Tuesday, November 18, 2008

Good Science Makes Good Reading

There are a number of elegant new titles available this Holiday Season, all perfectly suited to the more strictly rational types on your list.

The Ten Most Beautiful Experiments, by George Johnson is a favorite. Johnson, the New York Time science writer describes the often surprising moments of insight that brought us some of our greatest breakthroughs, from Galileo to Galvini.

About 13 Things That Don't Make Sense: The Most Baffling Scientific Mysteries of our Time, by Michael Brooks, our own Jason said in his recent Staff Favorite: "... written for the curious layman (a blessing if you, like me, enjoy science but can get a bit lost,) but grapples with some of the deepest issues in science. Fascinating!"

Sun in a Bottle: The Strange History of Fusion and the Science of Wishful Thinking, by Charles Seife (the author of Zero,) tells a story -- ongoing -- of man's quest to master the power of the sun, or at the very least, understand it.
Michio Kaku, who's earlier Hyperspace was a favorite a few seasons back, has written a wonderful new book on the border between modern science and science fiction -- Physics of the Impossible: A Scientific Exploration into the World of Phasers, Force Fields, Teleportation, and Time Travel.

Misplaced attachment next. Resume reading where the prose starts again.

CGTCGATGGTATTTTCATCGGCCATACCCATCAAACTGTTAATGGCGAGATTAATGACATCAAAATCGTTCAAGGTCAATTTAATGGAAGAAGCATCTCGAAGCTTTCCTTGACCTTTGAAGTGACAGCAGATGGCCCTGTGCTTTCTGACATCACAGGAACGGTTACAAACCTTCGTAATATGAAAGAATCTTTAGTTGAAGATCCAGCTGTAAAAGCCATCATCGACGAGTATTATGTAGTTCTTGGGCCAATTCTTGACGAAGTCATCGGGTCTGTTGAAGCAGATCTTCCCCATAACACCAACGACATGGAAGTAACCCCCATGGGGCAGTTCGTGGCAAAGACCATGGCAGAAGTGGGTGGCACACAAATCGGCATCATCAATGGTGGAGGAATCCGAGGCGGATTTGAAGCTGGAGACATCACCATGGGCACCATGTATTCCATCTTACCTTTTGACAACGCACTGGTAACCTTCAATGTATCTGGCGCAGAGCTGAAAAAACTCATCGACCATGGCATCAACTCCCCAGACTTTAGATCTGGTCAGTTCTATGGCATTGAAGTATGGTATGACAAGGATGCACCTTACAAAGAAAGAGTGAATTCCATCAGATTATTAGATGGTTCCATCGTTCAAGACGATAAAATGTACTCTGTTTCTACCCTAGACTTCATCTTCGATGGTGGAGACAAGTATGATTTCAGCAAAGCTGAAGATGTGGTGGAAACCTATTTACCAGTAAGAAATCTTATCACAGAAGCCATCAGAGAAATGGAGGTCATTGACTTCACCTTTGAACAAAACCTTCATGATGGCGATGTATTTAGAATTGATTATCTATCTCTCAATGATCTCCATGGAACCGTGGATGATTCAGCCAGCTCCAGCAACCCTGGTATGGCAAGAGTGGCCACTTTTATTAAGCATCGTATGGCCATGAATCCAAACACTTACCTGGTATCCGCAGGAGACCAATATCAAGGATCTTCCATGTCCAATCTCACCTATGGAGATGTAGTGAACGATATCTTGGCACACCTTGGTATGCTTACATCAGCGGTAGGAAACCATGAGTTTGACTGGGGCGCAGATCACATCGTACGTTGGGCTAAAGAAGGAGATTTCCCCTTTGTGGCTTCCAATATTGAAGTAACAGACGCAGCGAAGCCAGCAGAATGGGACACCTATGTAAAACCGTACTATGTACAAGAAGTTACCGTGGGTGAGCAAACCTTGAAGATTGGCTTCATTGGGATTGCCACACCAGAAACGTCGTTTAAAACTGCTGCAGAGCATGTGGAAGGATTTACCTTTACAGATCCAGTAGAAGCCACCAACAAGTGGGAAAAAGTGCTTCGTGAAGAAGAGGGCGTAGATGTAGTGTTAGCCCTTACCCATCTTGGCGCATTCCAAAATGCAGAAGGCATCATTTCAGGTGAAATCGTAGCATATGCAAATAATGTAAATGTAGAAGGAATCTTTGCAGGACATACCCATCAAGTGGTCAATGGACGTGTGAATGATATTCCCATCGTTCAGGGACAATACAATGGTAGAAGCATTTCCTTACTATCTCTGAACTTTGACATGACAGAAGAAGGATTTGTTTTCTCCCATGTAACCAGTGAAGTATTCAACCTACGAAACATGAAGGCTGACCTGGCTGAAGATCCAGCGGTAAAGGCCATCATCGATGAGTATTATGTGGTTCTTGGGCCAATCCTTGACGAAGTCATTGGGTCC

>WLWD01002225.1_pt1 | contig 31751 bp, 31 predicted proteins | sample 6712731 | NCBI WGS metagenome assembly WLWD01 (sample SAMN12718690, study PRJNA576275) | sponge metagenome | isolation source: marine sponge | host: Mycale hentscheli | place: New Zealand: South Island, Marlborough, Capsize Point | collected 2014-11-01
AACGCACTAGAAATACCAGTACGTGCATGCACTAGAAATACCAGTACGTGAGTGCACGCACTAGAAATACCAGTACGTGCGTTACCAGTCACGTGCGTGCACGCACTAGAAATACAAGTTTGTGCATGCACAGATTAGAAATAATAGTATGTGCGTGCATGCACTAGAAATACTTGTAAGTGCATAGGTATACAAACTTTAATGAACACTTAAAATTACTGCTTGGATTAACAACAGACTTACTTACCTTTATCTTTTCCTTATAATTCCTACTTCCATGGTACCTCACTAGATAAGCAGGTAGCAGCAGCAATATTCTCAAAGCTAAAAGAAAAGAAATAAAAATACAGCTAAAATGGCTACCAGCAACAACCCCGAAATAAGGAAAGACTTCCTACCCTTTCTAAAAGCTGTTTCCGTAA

Two beloved skeptics have new books out, both as necessary and entertaining as any either has offered before. Robert L. Park, whose Voodoo Science was one of the best defenses of the rational in the face of the ongoing onslaught of goofy pseudoscience still so popular today, has written a new book Superstition: Belief in the Age of Science. Perfect for defending one's self against the fire-breathing Aunts when attendance at early morning Christmas services are being insisted upon. And Michael Shermer, the publisher of Skeptic Magazine, and a hero, has The Mind of the Market: Compassionate Apes, Competitive Humans, and Other Tales from Evolutionary Economics.

A surprise bestsellers from our "Books That Scare Us" display for Halloween, Frank Close's new book The Void, is described as "an exploration of nothing." Look into it.

Everyday Survival: Why Smart People Do Stupid Things, by Laurence Gonzales, offers a scientific perspective on the everyday, seemingly harmless dangers of daily life. Is that a stick on the ground, or a snake?

And finally, The Alchemy of Air: A Jewish Genius, a Doomed Tycoon, and the Scientific Discovery That Fed the World but Fueled the Rise of Hitler, by Thomas Hager, tells a remarkable story of the great glory and unintended consequences of scientific discovery.

No comments:

Post a Comment

Thanks for your comment! We love hearing from you.

tell all your friends!